Journal of Neural Transmission

, Volume 125, Issue 6, pp 899–912 | Cite as

Kynurenic acid and its derivatives are able to modulate the adhesion and locomotion of brain endothelial cells

  • Eszter Lajkó
  • Bernadett Tuka
  • Ferenc Fülöp
  • István Krizbai
  • József Toldi
  • Kálmán Magyar
  • László Vécsei
  • László KőhidaiEmail author
Translational Neurosciences - Original Article


The neuroprotective actions of kynurenic acid (KYNA) and its derivatives in several neurodegenerative disorders [characterized by damage to the cerebral endothelium and to the blood–brain barrier (BBB)] are well established. Cell–extracellular matrix (ECM) adhesion is supposedly involved in recovery of impaired cerebral endothelium integrity (endothelial repair). The present work aimed to investigate the effects of KYNA and its synthetic derivatives on cellular behaviour (e.g. adhesion and locomotion) and on morphology of the GP8 rat brain endothelial cell line, modeling the BBB endothelium. The effects of KYNA and its derivatives on cell adhesion were measured using an impedance-based technique, the xCELLigence SP system. Holographic microscopy (Holomonitor M4) was used to analyse both chemokinetic responses and morphometry. The GP8 cells proved to be a suitable model cell line for investigating cell adhesion and the locomotion modulator effects of kynurenines. KYNA enhanced cell adhesion and spreading, and also decreased the migration/motility of GP8 cells at physiological concentrations (10−9 and 10−7 mol/L). The derivatives containing an amide side-chain at the C2 position (KYNA-A1 and A2) had lower adhesion inducer effects compared to KYNA. All synthetic analogues (except KYNA-A5) had a time-dependent inhibitory effect on GP8 cell adhesion at a supraphysiological concentration (10−3 mol/L). The immobilization promoting effect of KYNA and the adhesion inducer activity of its derivatives indicate that these compounds could contribute to maintaining or restoring the protective function of brain endothelium; they also suggest that cell–ECM adhesion and related cell responses (e.g. migration/motility) could be potential new targets of KYNA.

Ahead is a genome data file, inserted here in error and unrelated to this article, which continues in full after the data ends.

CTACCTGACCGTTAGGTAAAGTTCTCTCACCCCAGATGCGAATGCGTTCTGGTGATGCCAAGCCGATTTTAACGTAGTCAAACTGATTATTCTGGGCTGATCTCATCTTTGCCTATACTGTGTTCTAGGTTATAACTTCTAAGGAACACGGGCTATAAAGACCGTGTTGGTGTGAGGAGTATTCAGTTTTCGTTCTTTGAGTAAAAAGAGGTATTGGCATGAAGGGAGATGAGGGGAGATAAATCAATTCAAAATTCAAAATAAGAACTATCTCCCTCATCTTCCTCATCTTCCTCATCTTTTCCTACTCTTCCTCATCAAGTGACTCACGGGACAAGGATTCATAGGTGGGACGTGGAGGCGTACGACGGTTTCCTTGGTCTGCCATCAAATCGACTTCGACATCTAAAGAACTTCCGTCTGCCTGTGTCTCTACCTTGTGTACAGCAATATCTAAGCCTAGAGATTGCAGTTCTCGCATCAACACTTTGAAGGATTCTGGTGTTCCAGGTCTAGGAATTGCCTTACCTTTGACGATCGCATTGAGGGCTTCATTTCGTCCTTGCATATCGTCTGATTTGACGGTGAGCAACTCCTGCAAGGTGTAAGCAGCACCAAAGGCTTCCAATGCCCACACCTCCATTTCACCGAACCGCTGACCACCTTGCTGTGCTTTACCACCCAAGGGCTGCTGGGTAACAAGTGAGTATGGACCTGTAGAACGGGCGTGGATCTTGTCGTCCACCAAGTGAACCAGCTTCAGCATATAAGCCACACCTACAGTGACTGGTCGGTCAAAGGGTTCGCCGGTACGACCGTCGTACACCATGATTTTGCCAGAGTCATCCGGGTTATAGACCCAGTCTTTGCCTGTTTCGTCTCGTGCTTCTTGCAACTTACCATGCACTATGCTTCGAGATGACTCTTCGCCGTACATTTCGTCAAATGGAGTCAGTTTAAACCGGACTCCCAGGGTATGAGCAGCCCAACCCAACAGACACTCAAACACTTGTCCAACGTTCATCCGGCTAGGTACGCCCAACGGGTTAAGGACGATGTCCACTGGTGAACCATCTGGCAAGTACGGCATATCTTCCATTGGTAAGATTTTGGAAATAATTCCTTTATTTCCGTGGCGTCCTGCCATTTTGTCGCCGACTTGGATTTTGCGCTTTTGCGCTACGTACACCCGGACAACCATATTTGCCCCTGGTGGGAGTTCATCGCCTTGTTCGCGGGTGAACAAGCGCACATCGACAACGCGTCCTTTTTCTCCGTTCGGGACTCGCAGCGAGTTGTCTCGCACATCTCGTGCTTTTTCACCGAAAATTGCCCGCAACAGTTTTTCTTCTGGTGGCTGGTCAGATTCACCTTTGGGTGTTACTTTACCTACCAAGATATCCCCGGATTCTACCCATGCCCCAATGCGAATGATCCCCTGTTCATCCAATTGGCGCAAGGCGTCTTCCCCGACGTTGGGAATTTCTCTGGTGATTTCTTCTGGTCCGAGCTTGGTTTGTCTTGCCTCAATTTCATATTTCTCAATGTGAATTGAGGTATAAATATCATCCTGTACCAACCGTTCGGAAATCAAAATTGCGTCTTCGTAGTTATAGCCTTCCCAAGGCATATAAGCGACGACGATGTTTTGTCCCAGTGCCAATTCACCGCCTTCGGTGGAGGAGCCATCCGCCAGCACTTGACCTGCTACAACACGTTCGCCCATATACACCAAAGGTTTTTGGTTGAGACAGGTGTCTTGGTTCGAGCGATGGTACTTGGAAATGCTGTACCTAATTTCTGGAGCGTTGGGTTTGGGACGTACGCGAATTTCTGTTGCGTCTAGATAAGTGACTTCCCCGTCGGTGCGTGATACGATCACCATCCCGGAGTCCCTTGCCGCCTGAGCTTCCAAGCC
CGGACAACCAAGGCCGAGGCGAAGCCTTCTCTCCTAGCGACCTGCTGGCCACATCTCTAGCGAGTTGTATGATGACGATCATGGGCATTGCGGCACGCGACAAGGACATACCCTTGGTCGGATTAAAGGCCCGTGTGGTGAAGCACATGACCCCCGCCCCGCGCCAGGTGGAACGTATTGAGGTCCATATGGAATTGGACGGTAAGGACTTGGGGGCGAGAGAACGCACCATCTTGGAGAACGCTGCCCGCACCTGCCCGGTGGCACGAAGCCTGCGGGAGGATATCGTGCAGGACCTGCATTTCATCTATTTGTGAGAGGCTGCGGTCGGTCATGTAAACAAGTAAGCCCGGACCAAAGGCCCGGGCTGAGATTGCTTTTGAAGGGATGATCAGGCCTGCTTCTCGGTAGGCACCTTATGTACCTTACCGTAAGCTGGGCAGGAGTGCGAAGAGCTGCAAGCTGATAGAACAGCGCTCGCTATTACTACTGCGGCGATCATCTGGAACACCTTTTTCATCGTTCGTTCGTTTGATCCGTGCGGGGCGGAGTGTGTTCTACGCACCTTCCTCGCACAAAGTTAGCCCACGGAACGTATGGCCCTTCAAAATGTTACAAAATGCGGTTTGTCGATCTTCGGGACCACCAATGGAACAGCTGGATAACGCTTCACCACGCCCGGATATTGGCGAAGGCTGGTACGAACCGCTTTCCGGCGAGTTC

Endothelial repair Kynurenic acid Holographic microscopy Impedimetry Synthetic kynurenines Brain endothelial cell Kynurenic acid (PubChem CID: 3845) l-Kynurenine (Pubchem CID: 161166) 



Authors express their gratitude to Auro-Science Consulting Kft for their expert technical assistance, and to Mr. P. Samotik and Mr. Z. Ambrus for proofreading and technical language support.

Compliance with ethical standards

Conflict of interest

The authors declare that they have no conflicts of interest.

Funding sources

This work was supported by the following grants: GINOP-2.3.2-15-2016-00034, MTA-SZTE Neuroscience Research Group. The funding sources were in no way involved in the conduct of the research, nor in the analysis or interpretation of data, nor in preparation of the article.

Supplementary material

702_2018_1839_MOESM1_ESM.pdf (575 kb)
Supplementary material 1 (PDF 575 kb)
702_2018_1839_MOESM2_ESM.pdf (337 kb)
Supplementary material 2 (PDF 338 kb)


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Copyright information

© Springer-Verlag GmbH Austria, part of Springer Nature 2018

Authors and Affiliations

  1. 1.Department of Genetics, Cell- and ImmunobiologySemmelweis UniversityBudapestHungary
  2. 2.MTA-SZTE Neuroscience Research GroupSzegedHungary
  3. 3.Institute of Pharmaceutical ChemistryUniversity of SzegedSzegedHungary
  4. 4.Stereochemistry Research Group of the Hungarian Academy of SciencesSzegedHungary
  5. 5.Institute of BiophysicsBiological Research Centre of the Hungarian Academy of SciencesSzegedHungary
  6. 6.Department of Physiology, Anatomy and NeuroscienceUniversity of SzegedSzegedHungary
  7. 7.Department of PharmacodynamicsSemmelweis UniversityBudapestHungary
  8. 8.Department of NeurologyUniversity of SzegedSzegedHungary

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